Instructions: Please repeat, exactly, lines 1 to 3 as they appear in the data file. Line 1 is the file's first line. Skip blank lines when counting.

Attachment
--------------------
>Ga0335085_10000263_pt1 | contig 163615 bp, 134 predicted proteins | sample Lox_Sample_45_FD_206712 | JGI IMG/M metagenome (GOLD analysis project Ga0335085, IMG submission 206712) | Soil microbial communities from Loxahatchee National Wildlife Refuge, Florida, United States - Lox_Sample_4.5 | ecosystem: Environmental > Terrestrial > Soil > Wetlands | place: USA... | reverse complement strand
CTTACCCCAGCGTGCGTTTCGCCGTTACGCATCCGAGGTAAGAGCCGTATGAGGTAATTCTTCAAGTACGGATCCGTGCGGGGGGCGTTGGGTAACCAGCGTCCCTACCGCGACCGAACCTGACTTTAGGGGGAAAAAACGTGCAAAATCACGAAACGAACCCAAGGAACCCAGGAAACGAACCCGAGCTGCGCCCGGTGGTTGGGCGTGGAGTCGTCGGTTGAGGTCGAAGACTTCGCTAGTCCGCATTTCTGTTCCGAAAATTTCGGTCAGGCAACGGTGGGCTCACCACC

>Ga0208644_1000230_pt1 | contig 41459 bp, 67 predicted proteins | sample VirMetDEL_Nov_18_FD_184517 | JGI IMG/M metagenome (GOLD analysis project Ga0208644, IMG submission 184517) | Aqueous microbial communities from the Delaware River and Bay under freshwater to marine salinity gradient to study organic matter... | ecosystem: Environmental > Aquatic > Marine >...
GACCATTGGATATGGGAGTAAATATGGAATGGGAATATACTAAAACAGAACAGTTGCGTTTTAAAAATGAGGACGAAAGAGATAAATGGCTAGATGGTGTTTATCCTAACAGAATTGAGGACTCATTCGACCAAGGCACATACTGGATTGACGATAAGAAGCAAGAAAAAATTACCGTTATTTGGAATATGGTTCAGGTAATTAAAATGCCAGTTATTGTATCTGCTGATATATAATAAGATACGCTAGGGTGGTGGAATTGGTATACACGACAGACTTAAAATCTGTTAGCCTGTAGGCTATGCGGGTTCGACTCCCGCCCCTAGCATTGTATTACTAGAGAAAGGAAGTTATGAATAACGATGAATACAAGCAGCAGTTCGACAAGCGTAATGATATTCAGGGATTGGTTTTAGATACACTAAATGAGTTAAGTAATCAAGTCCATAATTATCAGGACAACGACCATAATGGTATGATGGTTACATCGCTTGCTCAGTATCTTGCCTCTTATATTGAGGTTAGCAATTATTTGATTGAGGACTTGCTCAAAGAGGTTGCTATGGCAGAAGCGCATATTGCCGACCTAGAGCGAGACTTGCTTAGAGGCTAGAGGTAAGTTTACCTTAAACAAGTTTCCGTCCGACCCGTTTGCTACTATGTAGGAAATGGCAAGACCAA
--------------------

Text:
>Ga0335085_10000263_pt1 | contig 163615 bp, 134 predicted proteins | sample Lox_Sample_45_FD_206712 | JGI IMG/M metagenome (GOLD analysis project Ga0335085, IMG submission 206712) | Soil microbial communities from Loxahatchee National Wildlife Refuge, Florida, United States - Lox_Sample_4.5 | ecosystem: Environmental > Terrestrial > Soil > Wetlands | place: USA... | reverse complement strand
CTTACCCCAGCGTGCGTTTCGCCGTTACGCATCCGAGGTAAGAGCCGTATGAGGTAATTCTTCAAGTACGGATCCGTGCGGGGGGCGTTGGGTAACCAGCGTCCCTACCGCGACCGAACCTGACTTTAGGGGGAAAAAACGTGCAAAATCACGAAACGAACCCAAGGAACCCAGGAAACGAACCCGAGCTGCGCCCGGTGGTTGGGCGTGGAGTCGTCGGTTGAGGTCGAAGACTTCGCTAGTCCGCATTTCTGTTCCGAAAATTTCGGTCAGGCAACGGTGGGCTCACCACC

>Ga0208644_1000230_pt1 | contig 41459 bp, 67 predicted proteins | sample VirMetDEL_Nov_18_FD_184517 | JGI IMG/M metagenome (GOLD analysis project Ga0208644, IMG submission 184517) | Aqueous microbial communities from the Delaware River and Bay under freshwater to marine salinity gradient to study organic matter... | ecosystem: Environmental > Aquatic > Marine >...